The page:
PSA Releases DWH Recs For NCS

 Accident, explosion, fire, offshore  Comments Off on PSA Releases DWH Recs For NCS
Jun 092011
 

PSA looks at lessons from the Deepwater Horizon tragedy

Preliminary conclusions by Norway’s Petroleum Safety Authority Norway and action recommended after the Deepwater Horizon accident were presented to the Safety Forum’s annual conference on 9 June.

These assessments and recommendations build on the investigation reports published so far, as well as on a number of assessments by various professional bodies and various national and international processes.

The PSA will continue to keep a close eye on the many processes and activities launched after the accident in April 2010, and which are still under way.

This means that final conclusions and recommendations for action (amendments to the Norwegian regulations and so forth) have yet to be produced by the PSA.

An English summary of the PSA’s report, with its assessments and recommendations, is available for download (see the right-hand margin). The full report will be published next week in Norwegian only.

On the PSA’s follow-up
A project team was established by the PSA on 7 May 2010 following the disaster with the Deepwater Horizon drilling rig in the Gulf of Mexico.

The overall goal of this work has been systematise and assess experience from and investigation of the major accident so that they can contribute to learning and improvement on the NCS.

Summary: The Deepwater Horizon accident – assessments and recommendations for the Norwegian petroleum industy

The Deepwater Horizon – the PSA’s follow-up

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Vermilion 380 A Platform Fire: Corroded Tube Led To Fire

 Accident, Accident report, fire, offshore  Comments Off on Vermilion 380 A Platform Fire: Corroded Tube Led To Fire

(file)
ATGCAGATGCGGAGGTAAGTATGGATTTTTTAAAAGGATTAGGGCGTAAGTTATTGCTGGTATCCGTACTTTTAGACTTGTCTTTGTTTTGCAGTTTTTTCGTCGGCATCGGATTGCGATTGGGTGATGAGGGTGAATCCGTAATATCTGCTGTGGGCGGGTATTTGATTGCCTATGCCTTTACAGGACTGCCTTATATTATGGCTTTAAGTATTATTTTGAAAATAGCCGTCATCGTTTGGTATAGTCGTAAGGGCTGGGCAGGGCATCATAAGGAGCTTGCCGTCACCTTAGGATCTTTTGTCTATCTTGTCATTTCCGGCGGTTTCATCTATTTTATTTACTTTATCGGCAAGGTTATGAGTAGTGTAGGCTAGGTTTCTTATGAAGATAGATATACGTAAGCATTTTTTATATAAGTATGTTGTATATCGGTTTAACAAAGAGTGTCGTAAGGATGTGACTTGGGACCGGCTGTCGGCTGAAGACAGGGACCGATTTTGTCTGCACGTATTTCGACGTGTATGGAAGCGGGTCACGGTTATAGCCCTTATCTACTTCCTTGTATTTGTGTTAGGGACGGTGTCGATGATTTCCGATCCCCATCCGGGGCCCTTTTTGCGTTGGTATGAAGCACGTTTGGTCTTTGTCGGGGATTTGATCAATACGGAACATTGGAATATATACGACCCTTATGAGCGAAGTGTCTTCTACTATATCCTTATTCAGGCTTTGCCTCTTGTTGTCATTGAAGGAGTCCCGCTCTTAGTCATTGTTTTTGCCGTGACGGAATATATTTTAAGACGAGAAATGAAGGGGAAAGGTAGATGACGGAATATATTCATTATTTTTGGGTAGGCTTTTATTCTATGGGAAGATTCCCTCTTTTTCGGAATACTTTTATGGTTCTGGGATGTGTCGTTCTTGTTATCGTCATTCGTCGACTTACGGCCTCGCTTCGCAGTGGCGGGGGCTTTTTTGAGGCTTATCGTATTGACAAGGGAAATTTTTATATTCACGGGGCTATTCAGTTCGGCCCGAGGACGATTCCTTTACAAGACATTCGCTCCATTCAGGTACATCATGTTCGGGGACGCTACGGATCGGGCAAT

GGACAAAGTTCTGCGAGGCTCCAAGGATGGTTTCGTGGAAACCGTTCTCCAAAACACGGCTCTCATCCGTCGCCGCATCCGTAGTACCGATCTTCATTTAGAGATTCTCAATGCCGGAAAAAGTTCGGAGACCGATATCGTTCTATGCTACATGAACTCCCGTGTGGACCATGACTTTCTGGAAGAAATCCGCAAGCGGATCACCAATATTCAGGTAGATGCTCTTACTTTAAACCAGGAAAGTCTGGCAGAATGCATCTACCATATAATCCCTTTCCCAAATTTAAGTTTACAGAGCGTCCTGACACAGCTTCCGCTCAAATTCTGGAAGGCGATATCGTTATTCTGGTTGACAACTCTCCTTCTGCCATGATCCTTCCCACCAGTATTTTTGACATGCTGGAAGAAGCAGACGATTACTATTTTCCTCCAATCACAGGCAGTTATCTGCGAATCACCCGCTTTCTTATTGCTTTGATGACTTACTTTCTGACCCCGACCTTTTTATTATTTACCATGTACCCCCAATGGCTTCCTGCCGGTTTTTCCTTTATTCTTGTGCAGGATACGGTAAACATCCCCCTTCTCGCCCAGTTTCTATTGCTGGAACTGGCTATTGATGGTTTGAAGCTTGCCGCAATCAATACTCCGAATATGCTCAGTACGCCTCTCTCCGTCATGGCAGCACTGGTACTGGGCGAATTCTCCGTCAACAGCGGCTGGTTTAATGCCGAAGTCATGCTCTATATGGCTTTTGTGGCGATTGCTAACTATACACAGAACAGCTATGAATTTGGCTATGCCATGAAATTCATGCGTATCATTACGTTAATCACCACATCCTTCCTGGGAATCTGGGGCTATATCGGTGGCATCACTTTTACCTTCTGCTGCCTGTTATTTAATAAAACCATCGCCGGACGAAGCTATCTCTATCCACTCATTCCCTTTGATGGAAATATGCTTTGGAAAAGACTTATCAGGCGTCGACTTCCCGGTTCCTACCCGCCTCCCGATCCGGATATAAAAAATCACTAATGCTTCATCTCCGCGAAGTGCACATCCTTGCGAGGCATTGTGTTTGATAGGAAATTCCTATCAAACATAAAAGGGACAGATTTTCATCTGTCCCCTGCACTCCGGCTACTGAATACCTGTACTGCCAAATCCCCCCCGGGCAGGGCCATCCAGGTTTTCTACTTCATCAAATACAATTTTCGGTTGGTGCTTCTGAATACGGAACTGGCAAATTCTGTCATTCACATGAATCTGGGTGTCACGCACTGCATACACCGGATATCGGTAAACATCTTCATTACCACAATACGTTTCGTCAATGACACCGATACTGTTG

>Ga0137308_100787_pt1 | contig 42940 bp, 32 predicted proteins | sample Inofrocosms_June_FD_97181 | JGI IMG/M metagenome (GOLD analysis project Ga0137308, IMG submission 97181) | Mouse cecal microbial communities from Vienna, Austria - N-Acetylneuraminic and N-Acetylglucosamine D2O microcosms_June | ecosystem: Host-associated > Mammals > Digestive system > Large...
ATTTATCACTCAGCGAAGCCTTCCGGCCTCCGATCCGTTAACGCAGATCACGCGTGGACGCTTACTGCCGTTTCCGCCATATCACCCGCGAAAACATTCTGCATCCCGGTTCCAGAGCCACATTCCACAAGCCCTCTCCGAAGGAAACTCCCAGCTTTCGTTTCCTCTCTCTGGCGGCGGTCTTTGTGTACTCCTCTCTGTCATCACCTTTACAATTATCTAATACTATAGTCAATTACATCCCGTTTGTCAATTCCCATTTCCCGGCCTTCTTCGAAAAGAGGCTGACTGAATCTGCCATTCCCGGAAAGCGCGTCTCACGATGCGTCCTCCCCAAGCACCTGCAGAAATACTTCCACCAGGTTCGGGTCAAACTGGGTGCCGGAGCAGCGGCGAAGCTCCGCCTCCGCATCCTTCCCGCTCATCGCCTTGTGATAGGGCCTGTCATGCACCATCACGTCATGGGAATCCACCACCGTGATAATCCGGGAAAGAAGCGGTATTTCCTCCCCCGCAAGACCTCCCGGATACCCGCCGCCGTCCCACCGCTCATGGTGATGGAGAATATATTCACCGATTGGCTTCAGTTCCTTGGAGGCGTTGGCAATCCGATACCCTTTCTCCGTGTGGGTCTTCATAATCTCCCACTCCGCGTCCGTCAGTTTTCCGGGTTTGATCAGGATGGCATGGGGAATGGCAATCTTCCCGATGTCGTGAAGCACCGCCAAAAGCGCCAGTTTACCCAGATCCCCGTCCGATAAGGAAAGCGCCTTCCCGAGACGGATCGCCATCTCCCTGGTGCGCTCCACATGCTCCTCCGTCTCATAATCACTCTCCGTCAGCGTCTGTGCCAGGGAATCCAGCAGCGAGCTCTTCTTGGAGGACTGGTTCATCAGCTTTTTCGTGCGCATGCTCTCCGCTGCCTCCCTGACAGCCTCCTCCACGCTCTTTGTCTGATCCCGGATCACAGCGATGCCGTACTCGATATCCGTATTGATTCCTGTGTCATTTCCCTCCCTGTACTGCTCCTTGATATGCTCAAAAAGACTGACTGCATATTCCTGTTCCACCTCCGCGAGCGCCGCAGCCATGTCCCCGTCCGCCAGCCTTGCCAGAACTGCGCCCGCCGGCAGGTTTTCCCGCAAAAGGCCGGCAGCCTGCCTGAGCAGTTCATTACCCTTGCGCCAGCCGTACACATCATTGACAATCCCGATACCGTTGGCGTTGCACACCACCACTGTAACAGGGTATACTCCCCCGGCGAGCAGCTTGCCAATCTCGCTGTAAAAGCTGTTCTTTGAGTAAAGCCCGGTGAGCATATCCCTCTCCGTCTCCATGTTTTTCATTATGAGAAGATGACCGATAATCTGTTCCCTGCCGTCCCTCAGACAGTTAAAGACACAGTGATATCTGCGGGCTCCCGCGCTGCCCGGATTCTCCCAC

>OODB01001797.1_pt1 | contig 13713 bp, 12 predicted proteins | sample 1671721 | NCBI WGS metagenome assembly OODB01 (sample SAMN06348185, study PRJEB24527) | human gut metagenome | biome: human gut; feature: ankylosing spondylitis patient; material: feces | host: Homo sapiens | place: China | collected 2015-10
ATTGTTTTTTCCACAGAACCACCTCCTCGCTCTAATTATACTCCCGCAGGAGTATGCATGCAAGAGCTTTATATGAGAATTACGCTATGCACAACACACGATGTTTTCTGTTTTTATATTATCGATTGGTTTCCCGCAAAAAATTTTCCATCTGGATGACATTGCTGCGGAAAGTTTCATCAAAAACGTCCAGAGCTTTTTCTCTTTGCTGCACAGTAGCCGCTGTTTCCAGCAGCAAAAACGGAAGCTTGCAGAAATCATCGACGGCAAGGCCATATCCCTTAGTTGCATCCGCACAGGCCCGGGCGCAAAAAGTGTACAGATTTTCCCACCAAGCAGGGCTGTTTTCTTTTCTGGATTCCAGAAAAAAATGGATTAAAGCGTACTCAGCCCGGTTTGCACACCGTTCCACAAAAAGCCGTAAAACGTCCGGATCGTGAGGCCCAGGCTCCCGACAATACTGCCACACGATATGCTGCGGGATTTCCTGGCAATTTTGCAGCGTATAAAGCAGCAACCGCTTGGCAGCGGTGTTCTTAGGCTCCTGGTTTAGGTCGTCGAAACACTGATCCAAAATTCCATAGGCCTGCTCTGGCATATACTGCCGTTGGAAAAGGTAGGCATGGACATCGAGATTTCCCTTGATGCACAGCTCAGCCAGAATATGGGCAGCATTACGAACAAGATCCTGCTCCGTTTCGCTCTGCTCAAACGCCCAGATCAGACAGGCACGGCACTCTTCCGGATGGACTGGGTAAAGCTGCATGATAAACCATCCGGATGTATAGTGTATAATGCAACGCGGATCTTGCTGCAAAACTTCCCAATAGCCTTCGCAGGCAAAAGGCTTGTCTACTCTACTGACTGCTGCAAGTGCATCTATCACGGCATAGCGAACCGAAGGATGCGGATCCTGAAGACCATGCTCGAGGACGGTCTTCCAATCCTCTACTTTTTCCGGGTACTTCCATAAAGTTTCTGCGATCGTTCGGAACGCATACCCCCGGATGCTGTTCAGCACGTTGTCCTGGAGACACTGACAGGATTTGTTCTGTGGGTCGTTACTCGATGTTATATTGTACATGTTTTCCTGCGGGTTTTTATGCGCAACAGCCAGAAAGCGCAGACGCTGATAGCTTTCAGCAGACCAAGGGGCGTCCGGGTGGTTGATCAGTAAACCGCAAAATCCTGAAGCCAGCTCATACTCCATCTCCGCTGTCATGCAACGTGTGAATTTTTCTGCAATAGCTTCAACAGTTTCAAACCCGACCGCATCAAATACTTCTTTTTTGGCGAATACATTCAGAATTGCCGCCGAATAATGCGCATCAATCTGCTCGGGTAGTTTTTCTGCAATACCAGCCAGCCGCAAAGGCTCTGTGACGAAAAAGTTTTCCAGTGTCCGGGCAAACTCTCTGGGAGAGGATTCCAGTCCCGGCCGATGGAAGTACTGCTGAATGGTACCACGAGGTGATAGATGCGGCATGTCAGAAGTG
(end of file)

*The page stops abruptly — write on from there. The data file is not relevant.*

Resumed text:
May 292011
 

Ageing, poorly maintained equipment failed, resulting in a fire and loss of power that left crew without the means to fight it.

When a 30-year-old corroded fire tube collapsed on Mariner Energy’s Vermilion 380 A Platform and started a fire, electrical power was lost to firepumps leaving the 13-member crew without a firewater system. Ultimately, the crew was forced to evacuate the platform, and all were later transported to safety.

The Bureau of Ocean Energy Management, Regulation and Enforcement (BOEMRE)has released the findings of its investigation into a fire that occurred Sept. 2, 2010, on Mariner Energy Inc.’s, Vermilion 380 A oil and natural gas production platform located approximately 102 miles off the coast of Louisiana. Continue reading »

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Transocean Deepwater Horizon – Final Report

 Accident, Accident report, explosion, fire, offshore  Comments Off on Transocean Deepwater Horizon – Final Report
Feb 202011
 

Poor management decisions and questionable relationships lead to the Transocean Deepwater Horizon fire and explosion in which 11 died, says the Presidential National Oil Spill Commission which has has released details of the series of engineering and management mistakes by those responsible for the drilling operations, including BP, Halliburton, and Transocean.

On January 11th, the Commission released its final report to the President, Deep Water: The Gulf Oil Disaster and the Future of Offshore Drilling, which included a chapter on the well blowout and rig explosion. That chapter summarized the results of the investigation by the Commission’s Chief Counsel, Fred Bartlit, and his investigative team into the causes of the Macondo well blow out and Deepwater Horizon rig explosion. Fred Bartlit is widely regarded as one of America’s leading trial lawyers, while he also worked with dui lawyers specialist from a site that you can navigate here. He played a major role in investigating the Piper Alpha North Sea Oil Platform disaster in 1989.